Japanese yields (dark blue line) for maturities up to 5 years are totally flat and a notch below zero. Then they begin to rise, turning positive at around 6 years. The 7-year yield was still negative on July 20 (-0.01%). By Friday it had risen to positive 0.024%. The 10-year yield has risen to 0.13%. And beyond it, the curve steepens sharply. The entire JGB market is under iron-fisted control of the Bank of Japan, which owns nearly half of them, and we can assume that the yield curve is exactly where the BOJ wants it with its “yield curve targeting.” Nothing is allowed to happen by market forces, which have died.
German yields (green line) are now positive from about 6 years out. A month ago, the 7-year yield was still negative (-0.025). By Friday, it had risen to positive 0.124%. But short-term yields remain deeply mired in the negative, thanks to the ECB’s NIRP, with the 3-month to 2-year yields hovering around negative -0.6%.
The ECB’s QE is scheduled to end in December, and NIRP is scheduled to go on the chopping block next year. The Fed has been “removing accommodation” since December 2015, albeit at a glacial, or rather “gradual” pace. Even the BOJ, despite declarations to the contrary, has been sporadically dialing back its QQE program. Markets might still be in denial, and the way back to some sort of normalcy, if that’s the right word, will be long and arduous, and might never quite get there, but it would be a start.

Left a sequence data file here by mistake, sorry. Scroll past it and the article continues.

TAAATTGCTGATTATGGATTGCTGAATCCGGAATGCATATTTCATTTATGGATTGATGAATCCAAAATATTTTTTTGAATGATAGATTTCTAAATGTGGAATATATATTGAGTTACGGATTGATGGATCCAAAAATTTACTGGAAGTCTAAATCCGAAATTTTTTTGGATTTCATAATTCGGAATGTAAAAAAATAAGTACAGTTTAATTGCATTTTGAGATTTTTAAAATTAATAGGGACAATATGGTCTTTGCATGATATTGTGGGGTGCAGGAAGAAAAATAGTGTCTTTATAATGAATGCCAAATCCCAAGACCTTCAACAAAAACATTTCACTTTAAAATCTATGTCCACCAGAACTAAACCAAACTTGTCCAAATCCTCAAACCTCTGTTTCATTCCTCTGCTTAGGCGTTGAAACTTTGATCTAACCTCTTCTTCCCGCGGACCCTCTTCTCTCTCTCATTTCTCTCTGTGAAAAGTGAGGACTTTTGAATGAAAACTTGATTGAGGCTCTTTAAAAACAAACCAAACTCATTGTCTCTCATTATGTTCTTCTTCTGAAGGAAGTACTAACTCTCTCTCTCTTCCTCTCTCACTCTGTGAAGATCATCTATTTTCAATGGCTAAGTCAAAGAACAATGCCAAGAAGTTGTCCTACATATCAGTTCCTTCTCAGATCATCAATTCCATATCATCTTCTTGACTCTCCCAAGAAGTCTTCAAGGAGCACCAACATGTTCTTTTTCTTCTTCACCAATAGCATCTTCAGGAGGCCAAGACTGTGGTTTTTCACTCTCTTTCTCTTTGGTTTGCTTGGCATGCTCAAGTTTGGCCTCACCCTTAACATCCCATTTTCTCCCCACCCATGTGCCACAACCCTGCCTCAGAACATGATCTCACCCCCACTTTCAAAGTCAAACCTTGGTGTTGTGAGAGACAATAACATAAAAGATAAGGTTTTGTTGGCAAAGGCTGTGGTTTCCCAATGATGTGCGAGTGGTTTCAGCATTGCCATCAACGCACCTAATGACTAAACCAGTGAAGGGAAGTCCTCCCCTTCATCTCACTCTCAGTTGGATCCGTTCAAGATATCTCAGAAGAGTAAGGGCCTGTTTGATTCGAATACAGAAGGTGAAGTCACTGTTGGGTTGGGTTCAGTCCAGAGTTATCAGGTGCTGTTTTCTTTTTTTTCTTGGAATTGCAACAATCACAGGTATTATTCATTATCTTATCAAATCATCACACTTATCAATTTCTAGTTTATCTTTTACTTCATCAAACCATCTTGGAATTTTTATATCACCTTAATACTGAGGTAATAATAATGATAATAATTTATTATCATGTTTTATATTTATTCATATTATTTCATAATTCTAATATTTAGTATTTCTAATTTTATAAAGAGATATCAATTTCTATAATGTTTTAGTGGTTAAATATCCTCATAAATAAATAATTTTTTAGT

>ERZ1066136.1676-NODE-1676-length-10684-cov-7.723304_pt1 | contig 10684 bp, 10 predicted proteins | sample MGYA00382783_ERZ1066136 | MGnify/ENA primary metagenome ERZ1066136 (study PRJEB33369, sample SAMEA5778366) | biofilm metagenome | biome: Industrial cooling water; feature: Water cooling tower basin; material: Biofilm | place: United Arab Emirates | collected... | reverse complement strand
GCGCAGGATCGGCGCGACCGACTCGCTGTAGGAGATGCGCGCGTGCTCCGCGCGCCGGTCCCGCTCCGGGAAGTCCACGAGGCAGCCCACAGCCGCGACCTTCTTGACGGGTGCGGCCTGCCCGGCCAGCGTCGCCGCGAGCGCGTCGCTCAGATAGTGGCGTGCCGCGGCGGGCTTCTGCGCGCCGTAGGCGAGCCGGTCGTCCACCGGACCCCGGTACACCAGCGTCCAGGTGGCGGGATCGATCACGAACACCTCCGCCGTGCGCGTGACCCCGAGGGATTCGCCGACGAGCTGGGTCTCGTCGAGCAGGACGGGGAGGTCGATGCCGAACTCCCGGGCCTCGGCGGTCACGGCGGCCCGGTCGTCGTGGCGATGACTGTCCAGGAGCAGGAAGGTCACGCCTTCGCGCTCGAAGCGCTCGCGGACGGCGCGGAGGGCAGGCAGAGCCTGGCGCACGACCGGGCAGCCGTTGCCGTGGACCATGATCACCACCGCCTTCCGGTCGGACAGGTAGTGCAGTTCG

The US is “on an unsustainable fiscal path, there’s no hiding from it,” explained Fed Chairman Jerome Powell at the press conference, along with some other key concepts. Read… The Fed’s Not Backing Off: Powell’s Standouts & Zingers at the Press Conference
Enjoy reading WOLF STREET and want to support it? You can donate. I appreciate it immensely. Click on the beer and iced-tea mug to find out how:
Would you like to be notified via email when WOLF STREET publishes a new article? Sign up here.
The old “new normal” is history, the “new, new normal” is on the stove heating up. Meanwhile, on the other side is my pot heating oil and kernels,..just waiting for something to POP !
There must be some correlation between the yield curve inverting in a rising rate or a falling rate environment. Seems like the US yield curve tends to flatten faster when rates are dropping perhaps only because the rate hike program is a constant, not a market variable.
The normal process of getting to an inverted yield curve, prior to all this NIRP and QE, was a collapse in long term interest rates.
Germany and Japan look like a couple of sea creatures trying to keep their heads out of the water.